The second, and this is the one I used to really dive in and solve plot holes, missing themes, bad scene organization and whatnot, is Rock Your Revisions: A Simple System for Revising Your Novel by Cathy Yardley. It is phenomenal.

Line Edit

What is line editing?

If the developmental edit is about structure, the line edit is where you get to really play with words. Aka: it’s the fun part! 

Does it apply to me?

Yes. Every book needs a good line edit, be it professional or DIY. Just don’t skip this step.

Can I DIY a line edit?

Absolutely. And since you’ll be focusing a lot on word choice, there’s a set of thesauruses by Becca Puglisi and Angela Ackerman in the Writers Helping Writers series that every novelist should own. They include titles like The Emotional Thesaurus, The Conflict Thesaurus, and seven others. These are also all available on Kindle Unlimited, but they are priceless. Go get ‘em all.


Copy Edit

What is copy editing?

Simplifying, it’s a pre-proofread. It happens after the line edit. Folks tend to get line edit and copy edit mixed up, but it’s far more similar to the proofread in my opinion (and also in the NY Book Editors opinion).

Does it apply to me?

I’m going to get myself in hot waters with all the editors out there, but… you can do this yourself. Think of it as a run-through looking for errors with a fine-toothed comb.

Can I DIY a copy edit?

Absolutely.


Proofreading

What is proofreading?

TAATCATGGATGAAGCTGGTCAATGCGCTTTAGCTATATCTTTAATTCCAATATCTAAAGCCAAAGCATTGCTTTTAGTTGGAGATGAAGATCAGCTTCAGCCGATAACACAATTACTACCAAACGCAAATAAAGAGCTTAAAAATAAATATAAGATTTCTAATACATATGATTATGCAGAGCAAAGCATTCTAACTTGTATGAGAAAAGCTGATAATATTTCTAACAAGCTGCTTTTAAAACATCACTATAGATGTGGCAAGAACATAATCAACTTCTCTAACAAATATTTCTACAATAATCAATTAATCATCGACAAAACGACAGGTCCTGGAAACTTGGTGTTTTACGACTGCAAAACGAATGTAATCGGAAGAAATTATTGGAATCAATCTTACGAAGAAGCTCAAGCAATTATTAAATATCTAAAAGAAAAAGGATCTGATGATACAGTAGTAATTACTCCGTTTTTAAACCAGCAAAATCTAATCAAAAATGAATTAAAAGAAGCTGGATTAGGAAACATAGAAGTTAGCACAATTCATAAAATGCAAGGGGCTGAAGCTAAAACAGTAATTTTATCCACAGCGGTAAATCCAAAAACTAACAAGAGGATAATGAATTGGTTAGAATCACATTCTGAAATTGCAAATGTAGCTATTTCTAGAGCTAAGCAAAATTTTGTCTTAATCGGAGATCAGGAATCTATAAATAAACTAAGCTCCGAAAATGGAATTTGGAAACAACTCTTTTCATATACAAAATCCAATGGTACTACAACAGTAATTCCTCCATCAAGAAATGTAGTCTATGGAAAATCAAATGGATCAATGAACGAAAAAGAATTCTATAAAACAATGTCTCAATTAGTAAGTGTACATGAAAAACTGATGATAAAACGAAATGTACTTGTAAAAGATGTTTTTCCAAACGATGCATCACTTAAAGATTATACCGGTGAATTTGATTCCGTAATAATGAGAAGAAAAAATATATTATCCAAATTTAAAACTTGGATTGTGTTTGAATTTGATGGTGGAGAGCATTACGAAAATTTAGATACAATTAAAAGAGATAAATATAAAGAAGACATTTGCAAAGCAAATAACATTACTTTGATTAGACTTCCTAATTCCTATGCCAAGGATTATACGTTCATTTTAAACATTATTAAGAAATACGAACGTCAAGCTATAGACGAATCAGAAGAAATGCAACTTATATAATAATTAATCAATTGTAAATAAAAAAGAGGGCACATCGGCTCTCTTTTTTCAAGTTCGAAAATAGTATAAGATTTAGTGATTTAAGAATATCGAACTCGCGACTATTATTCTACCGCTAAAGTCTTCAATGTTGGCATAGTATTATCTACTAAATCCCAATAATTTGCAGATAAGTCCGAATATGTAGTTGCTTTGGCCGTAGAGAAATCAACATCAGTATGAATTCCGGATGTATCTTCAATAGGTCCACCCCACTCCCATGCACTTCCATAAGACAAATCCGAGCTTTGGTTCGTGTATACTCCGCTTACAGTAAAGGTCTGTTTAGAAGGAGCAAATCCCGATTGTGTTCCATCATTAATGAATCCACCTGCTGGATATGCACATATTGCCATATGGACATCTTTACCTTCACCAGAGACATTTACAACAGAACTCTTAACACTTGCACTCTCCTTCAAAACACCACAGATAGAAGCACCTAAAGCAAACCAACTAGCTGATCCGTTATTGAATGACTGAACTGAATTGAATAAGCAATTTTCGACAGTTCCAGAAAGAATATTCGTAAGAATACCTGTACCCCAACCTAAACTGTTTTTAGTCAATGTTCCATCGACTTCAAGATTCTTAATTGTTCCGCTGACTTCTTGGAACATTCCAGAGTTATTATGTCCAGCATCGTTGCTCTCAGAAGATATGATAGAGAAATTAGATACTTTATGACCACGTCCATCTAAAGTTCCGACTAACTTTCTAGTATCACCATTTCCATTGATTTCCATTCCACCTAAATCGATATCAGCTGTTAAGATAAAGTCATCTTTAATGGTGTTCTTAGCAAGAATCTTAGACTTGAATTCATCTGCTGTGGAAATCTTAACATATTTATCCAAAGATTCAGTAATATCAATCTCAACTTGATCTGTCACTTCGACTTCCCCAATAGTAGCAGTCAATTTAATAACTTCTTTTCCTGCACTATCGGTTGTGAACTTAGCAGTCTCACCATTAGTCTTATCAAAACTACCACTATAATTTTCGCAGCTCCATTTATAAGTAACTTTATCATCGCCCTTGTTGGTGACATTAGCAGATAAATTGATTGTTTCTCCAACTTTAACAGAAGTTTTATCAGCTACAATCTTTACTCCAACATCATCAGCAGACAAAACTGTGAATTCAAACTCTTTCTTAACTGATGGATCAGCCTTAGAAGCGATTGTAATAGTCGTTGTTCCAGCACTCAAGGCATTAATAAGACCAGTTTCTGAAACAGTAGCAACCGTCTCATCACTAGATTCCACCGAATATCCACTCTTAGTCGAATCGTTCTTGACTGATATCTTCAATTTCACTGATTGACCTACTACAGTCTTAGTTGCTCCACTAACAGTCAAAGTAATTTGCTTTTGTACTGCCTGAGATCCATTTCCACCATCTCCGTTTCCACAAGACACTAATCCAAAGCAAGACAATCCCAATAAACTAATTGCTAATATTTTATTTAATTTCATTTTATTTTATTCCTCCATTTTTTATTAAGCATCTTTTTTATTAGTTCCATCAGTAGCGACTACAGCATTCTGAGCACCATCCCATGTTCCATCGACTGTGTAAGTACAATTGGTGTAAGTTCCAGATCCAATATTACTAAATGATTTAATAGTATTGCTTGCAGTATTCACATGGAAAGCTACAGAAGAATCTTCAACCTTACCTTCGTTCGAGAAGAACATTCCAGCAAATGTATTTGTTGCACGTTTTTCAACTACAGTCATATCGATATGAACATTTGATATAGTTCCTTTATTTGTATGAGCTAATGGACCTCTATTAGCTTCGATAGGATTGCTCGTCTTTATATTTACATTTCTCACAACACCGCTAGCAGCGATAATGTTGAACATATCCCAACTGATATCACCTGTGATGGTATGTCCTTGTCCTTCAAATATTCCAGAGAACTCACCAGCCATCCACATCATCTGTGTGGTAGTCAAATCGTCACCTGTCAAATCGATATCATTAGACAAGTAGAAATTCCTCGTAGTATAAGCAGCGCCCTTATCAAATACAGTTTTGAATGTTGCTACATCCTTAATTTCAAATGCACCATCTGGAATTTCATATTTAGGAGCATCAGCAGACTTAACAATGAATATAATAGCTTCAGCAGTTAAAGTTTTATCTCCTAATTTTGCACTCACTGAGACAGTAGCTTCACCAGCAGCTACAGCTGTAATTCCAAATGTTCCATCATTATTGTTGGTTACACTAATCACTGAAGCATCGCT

When the untrained ear hears “editing” this is usually what they think of. Proofreading is the last step in reviewing a text before it gets published or shared. It's all about fixing small mistakes and making sure things like punctuation and capitalization are correct and consistent.

Does it apply to me?

Yes, all books should be proofread.

Can I DIY a proofread?

The good news is that there are tools which can help you DIY. My personal favorite is ProWritingAid and I have a lifetime plan. You can also enlist the help of friends and family to do a read-through for you, checking for errors. Folks want to support, so let them!

You can also go the professional route. And if you do so, the good news is that the proofread is the least expensive of all the edits.

Sidebar: If you enjoyed the simplicity and honestly of this advice, then you'll love Frontlist. It walks you through every task in the book production and book launch process, with clear instructions on what to do daily.

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As indie authors, we have to tackle various aspects of the publishing process ourselves, but it’s crucial to know when to seek professional help, and when we can handle things on our own. Hopefully, this brief guide will help you make the most efficient choices for you. 

Next up in the series, we will do the same type of analysis for book and cover design work answer the question: can I illustrate my own book?

About the Author

Tara Kelly left a cushy Silicon Valley job to pursue writing. Since then, she’s published a book on UX design, as well as seven children’s picture books under the pen name Kelly Tills where she tackles topics like neurodiversity, gender, and why you shouldn’t steal bananas from a monkey. Tara is the co-founder and CEO of Frontlist.io where she helps other indie authors launch their books on their own, and without falling prey to the predatory underbelly of the author services industry.